My practice with food and cookery as both artistic medium and subject matter is informed by an interest in food anthropology and background as a trained chef. In diverse ways I collaborate with professionals from other disciplines and with community groups and/or individuals to investigate the ever-shifting value of, and symbolism in, what we eat.
Since 2016 my work between Germany and Australia has focussed on ethnobotanicals, from the perspective of human migration and seed carrying, researching sustainable practices while engaging in activities such as urban farming and and guerrilla gardening and foraging. Through public events presented as cookery and/or meal sharing performances, as well as public workshops, I provide embodied experiential engagement for audiences to collectively ingest and digest information on the ethical, political and environmental implications of modern food processes. Foraging for wild edible plants provides a particular historical view on the harvesting, gathering, or collection of plant materials for food and/or medicine, derived from native and non-native, invasive and non-invasive species. Social history stories related to the growth, collection and preparation of such plants feature in my work alongside dishes I either invent or produce from recipes people pass on during social engagement. In this way I seek to show interconnectedness between micro-macro ecologies of the human biome and larger ecological systems in urban, rural and social contexts.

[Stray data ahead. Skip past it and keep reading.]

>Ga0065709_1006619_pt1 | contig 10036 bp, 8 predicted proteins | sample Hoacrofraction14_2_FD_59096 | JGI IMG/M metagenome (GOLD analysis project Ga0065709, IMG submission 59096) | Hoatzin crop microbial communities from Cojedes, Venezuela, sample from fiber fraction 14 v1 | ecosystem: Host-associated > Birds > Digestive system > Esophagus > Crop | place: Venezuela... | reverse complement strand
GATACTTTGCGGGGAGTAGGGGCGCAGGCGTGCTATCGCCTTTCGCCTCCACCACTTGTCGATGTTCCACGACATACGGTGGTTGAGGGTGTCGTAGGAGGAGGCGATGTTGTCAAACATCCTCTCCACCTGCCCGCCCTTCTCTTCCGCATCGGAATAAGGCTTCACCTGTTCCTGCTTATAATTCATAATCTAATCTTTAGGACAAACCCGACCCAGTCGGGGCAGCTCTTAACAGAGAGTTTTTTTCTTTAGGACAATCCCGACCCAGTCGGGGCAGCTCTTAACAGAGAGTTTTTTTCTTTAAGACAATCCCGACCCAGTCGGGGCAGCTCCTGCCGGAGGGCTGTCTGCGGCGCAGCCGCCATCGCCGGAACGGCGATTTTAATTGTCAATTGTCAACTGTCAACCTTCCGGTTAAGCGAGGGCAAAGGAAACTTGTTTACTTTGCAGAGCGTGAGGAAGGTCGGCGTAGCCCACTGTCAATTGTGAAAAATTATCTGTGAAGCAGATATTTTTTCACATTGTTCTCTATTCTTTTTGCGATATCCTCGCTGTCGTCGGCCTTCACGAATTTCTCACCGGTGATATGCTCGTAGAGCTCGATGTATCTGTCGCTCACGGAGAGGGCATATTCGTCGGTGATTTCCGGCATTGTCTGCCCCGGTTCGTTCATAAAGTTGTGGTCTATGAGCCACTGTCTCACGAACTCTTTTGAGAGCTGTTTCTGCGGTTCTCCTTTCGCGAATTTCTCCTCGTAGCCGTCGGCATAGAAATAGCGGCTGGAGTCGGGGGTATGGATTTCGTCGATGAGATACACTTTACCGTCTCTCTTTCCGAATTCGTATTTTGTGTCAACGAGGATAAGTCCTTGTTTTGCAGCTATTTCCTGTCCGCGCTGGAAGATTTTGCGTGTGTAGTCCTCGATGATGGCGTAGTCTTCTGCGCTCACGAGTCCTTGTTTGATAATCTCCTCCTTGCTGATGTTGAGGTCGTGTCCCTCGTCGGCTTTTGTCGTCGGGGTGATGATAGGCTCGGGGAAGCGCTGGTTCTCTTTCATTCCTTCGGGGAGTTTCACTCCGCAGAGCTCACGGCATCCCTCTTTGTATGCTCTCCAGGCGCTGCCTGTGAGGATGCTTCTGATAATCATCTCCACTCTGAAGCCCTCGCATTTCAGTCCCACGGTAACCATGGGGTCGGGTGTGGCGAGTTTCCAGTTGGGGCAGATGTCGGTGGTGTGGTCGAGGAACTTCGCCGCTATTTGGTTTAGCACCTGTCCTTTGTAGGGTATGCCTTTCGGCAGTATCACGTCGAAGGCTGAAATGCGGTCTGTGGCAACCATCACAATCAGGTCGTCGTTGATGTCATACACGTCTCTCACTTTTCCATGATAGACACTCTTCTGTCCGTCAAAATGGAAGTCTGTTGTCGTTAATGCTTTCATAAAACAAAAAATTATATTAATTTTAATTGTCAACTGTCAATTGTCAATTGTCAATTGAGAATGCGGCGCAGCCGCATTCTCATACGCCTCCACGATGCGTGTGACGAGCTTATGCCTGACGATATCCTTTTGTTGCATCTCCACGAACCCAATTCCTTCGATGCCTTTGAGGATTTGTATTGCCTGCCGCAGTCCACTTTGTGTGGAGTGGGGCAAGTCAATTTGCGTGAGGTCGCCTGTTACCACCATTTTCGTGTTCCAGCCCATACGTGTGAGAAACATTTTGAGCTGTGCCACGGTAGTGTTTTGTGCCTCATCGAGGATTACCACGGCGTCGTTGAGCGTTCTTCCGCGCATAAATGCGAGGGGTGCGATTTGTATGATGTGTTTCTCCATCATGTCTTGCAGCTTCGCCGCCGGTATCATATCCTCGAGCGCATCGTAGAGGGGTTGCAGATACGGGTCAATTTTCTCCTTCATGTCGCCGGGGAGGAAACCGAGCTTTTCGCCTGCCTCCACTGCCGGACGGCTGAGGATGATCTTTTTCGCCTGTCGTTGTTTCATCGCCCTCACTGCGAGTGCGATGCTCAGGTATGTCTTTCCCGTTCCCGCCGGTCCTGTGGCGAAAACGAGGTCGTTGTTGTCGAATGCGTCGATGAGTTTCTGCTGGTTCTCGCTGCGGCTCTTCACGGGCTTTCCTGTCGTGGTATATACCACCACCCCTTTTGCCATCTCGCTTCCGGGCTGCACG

The types of people who forage are diverse, the act of foraging transcends social identity categories of race, class, age and gender, however in many places foods or extracts from specific wild plants maintain direct links between peoples culture, religion, ritual and mythology (Sustainability in the Global City: Myth and Practice, 2014, ed. Cindy Isenhour).